Tuesday, January 31, 2017
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Saturday, January 28, 2017
AAA announced Friday that it has added six hotels and one restaurant to its coveted Five Diamond list, a prestigious group that represents just 0.3 percent of the nearly 59,000 AAA Approved and Diamond Rated hotels and restaurants around the globe. Read more...
Wednesday, January 25, 2017
OlayinkaOyelamiFoundation: TAG Statement for the Record in Opposition to the ...: Treatment Action Group (TAG) releases this statement in strong opposition to the nomination of Representative Tom Price (R-GA) for Secre...
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OlayinkaOyelamiPublishing Blog: Born Before Computer (BBC) Virus Afflicting The Au...: In the concluding part of its campaign against what it termed injustice against two major institutions in the country, and institutiona...
Senate Committee on Tertiary Institutions will hold a public hearing on the National Open University Bill on Monday, January 16.
This information was made known on the social media account of the National Open University (NOUN) on Wednesday.
The bill, sponsored by Barau Jibrin, senator representing Kano North, was originally presented to the Senate in December 2016, and was rejected after passing second reading on grounds of lack of clarity.
In presenting the motion, Jibrin stated that the bill, “An Act to amend the National Open University Act No. 6 1983 was to provide for the inclusion of ICT as another means of providing tuition towards the advancement of learning throughout Nigeria by the National Open University and for other connected purposes 2015.”
The essence of the bill is to legitimise the use of ICT in learning for the recognition of certificates awarded by NOUN.
Jibrin argued that ICT and other technology instruments were already in use for learning at the university and the bill only sought to legitimise its use.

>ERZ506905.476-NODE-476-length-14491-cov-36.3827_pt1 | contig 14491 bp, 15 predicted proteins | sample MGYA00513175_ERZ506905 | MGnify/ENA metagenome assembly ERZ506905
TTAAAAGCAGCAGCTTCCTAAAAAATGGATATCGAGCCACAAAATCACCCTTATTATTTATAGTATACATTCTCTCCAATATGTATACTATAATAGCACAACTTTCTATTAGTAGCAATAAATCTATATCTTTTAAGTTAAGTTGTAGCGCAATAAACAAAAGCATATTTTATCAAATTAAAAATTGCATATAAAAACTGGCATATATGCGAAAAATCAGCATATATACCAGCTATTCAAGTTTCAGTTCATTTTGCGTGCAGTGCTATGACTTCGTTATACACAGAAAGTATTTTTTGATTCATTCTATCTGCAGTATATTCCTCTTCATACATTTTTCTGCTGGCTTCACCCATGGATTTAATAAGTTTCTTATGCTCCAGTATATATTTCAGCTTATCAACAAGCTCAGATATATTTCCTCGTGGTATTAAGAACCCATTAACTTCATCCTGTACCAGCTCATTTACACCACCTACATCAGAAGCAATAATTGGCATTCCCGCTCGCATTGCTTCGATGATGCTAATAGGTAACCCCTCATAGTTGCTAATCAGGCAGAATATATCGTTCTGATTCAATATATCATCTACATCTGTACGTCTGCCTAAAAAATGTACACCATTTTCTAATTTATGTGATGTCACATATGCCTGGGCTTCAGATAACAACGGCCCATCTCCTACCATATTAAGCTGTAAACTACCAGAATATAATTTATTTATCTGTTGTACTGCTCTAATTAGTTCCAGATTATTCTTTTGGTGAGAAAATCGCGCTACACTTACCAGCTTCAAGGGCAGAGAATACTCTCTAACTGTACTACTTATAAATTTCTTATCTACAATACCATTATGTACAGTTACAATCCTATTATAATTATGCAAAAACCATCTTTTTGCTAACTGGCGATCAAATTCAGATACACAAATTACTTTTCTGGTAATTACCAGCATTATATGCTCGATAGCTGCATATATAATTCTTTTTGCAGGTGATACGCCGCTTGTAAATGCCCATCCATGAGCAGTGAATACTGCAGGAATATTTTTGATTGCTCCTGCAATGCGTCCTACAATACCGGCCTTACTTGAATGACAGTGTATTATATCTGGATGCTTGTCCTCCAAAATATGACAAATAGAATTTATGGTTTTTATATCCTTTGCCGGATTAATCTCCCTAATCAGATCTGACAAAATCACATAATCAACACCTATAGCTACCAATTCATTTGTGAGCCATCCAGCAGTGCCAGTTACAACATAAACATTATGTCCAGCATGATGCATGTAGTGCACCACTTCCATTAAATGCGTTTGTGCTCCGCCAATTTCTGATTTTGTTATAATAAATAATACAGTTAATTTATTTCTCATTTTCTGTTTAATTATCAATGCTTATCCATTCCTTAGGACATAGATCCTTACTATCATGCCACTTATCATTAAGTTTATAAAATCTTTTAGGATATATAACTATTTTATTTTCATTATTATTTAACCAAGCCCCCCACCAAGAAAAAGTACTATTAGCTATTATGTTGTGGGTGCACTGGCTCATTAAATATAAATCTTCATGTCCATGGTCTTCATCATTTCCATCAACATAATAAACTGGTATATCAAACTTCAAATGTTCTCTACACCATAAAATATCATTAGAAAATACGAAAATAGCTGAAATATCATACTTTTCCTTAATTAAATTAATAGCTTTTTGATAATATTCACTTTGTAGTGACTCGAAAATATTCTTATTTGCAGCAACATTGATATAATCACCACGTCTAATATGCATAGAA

Three sets of NOUN law graduates are currently being denied admission into the Nigerian Law School by the Council for Legal Education on grounds that the NOUN law programme is ‘correspondence or part-time based,’ stating that an acceptable law degree requires a full-time five year duration.
Like other open universities around the world, NOUN offers flexible yet intensive programmes in various disciplines approved by the National Universities Commission among which is the law programme.
In the United Kingdom, the open university is one of the world’s largest universities with a record 1.5 million students having graduated from various courses, and ranks high in surveys of tertiary institutions in the UK.
“As a result of a perspective in the interpretation of the NOUN Act, the Council of Legal Education, CLE, perceives our mode of instruction as correspondence and part-time and therefore excludes our students from participation in the law school programmes,” the vice chancellor had said in an interview in August 2016.
On the advice of the NUC, the NOUN vice chancellor said in August 2016 that the school had stopped the intake of students into the school’s law programme pending the resolution of the issue.
If amended, the school can resume intake of students into its law programmes while graduates will be afforded the opportunity to be enrolled into the Nigerian Law School.
Jibrin, who is also the chairman, Senate Committee on Tertiary Education and TETFund, will host the public hearing while Senate president, Bukola Saraki, will chair the discussions.
Stakeholders have also been advised to send in their memoranda ahead of the public hearing on Monday.